I have written before on my blog about the poor reputation of romance as a fiction genre. It’s simply not as respected as many other genres, and neverhas been. But there are signs of a change in the wind.
According to an article in the Smithsonian magazine:
‘[A] new breed of literary scholars… are throwing open the velvet curtains behind which romance fiction has long been cloaked (or these days, behind the leather pages of Kindle cases), turning their highbrow spotlight on one of the most popular and underrated lowbrow pastimes (a genre so beloved that it is often pegged for floating the publishing industry—more than half of the mass market paperbacks sold in the US are popular romance novels).’
There is now an International Association for the Study of Popular Romance, together with an academic journal, The Journal of Popular Romance Studies,which has published on subjects as diverse Nora Roberts, and disability and romance in vampire fiction. There is talk of a graduate prorgamme. Recently, there was a conference at the Library of Congress entitled ‘What is Love?’. And a new documentary project, Love Between the Covers, is taking ‘its viewers into the multi-billion dollar romance fiction business and the remarkable worldwide community of women who create, consume, and love romance novels’. The filmmaker Laurie Kahn told Emma Pearse for the Smithsonian:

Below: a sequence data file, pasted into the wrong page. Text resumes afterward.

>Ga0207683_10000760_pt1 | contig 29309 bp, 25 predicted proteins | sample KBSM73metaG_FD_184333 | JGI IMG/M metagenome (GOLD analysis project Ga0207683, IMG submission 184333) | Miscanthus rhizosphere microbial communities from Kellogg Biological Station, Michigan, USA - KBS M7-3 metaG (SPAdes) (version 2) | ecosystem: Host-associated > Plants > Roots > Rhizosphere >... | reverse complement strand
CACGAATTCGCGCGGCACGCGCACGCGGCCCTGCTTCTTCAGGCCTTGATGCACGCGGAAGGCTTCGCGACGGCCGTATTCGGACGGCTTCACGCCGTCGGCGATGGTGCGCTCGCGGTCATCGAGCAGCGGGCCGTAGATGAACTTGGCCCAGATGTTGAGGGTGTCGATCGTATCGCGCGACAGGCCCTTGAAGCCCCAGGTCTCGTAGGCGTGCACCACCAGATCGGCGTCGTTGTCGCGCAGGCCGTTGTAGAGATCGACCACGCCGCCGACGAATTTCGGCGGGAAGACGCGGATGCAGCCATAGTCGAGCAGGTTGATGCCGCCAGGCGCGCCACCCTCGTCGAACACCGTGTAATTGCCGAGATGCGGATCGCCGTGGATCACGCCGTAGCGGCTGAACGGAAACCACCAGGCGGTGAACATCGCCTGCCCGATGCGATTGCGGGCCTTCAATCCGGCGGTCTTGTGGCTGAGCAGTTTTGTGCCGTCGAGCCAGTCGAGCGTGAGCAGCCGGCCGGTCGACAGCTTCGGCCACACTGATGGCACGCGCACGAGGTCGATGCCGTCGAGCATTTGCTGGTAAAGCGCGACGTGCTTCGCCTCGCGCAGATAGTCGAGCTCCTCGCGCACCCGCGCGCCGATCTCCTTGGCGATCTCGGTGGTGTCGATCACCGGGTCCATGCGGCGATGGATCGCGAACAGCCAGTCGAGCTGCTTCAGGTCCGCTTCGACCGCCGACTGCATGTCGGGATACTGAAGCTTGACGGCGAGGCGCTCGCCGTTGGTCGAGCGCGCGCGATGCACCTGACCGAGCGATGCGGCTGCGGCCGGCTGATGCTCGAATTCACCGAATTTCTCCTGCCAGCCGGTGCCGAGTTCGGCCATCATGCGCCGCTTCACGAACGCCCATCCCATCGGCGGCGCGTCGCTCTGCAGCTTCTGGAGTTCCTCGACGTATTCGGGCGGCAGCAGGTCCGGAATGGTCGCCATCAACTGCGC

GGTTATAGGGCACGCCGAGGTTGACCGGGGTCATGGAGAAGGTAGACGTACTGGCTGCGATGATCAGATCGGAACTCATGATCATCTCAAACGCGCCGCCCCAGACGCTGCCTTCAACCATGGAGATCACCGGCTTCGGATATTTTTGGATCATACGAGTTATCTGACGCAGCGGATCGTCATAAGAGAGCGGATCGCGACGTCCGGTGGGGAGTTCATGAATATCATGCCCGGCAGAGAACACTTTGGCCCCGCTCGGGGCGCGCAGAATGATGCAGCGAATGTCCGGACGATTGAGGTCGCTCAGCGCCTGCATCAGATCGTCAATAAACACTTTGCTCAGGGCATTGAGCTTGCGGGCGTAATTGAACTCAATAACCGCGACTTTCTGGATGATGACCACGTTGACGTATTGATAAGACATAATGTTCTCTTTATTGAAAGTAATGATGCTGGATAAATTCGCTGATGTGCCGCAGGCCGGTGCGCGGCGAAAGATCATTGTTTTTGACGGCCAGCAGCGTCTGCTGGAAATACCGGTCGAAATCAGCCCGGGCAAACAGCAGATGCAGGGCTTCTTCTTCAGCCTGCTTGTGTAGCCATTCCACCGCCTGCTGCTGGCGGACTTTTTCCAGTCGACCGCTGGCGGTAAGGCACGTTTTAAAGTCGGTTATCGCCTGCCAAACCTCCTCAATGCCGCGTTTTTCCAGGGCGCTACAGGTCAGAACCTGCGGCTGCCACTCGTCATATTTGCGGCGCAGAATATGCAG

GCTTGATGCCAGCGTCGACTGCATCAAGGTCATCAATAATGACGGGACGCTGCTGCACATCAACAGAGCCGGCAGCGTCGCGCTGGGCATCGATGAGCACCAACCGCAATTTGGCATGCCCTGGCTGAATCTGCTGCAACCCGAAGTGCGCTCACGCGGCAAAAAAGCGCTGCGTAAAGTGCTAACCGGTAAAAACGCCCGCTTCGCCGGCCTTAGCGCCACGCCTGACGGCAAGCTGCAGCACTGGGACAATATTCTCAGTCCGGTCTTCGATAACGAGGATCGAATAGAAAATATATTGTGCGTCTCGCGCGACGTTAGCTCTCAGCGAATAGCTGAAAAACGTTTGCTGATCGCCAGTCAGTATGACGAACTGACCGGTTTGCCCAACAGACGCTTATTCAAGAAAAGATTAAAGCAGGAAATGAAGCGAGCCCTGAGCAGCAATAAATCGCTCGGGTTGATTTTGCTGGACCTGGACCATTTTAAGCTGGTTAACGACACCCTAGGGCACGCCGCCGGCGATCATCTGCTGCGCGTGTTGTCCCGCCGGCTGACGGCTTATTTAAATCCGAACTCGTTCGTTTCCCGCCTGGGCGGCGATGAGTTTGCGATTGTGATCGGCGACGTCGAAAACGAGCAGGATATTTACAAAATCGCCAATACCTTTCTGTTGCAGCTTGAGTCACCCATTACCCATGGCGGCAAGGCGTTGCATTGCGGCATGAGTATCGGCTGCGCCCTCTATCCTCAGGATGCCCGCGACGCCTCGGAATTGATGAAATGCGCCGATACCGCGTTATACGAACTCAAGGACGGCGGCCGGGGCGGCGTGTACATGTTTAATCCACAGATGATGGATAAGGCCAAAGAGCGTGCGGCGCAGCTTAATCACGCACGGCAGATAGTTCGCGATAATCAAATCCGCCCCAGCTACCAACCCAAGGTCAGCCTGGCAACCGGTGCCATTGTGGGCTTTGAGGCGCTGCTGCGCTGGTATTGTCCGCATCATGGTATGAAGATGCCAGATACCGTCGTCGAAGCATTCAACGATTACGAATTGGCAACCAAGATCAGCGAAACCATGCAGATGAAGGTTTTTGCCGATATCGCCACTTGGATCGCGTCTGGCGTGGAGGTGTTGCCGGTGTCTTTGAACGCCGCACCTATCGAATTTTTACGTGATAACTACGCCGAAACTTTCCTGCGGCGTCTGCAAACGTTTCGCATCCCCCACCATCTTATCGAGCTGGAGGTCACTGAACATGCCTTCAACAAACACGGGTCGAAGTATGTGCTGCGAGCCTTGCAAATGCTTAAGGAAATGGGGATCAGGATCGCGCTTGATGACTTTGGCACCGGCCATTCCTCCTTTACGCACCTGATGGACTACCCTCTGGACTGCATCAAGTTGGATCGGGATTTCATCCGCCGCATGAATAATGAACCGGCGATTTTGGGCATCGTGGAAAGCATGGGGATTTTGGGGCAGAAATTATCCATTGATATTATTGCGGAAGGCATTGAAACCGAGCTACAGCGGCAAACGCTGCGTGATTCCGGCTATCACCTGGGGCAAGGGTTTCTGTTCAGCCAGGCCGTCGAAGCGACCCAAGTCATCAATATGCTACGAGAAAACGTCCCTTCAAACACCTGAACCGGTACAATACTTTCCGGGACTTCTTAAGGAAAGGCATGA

‘The stereotype has been overweight women eating bonbons in bed, reading alone. The truth is that people from every conceivable socioeconomic background are reading this fiction. And the authors are surgeons, lawyers, professors.’
Meanwhile, dedicated bodies the Romantic Novelists’ Association in the UK and the Romance Writers of America continue to do great work to promote romance fiction and support writers and readers, and conventions are increasingly opening up for the romance genre as well, such as RomCon and the RTBooklovers’ Convention.
The verdict? Change is afoot, and it’s a very good time to be a romance aficionado. No longer will we be ‘hopeless’ romantics…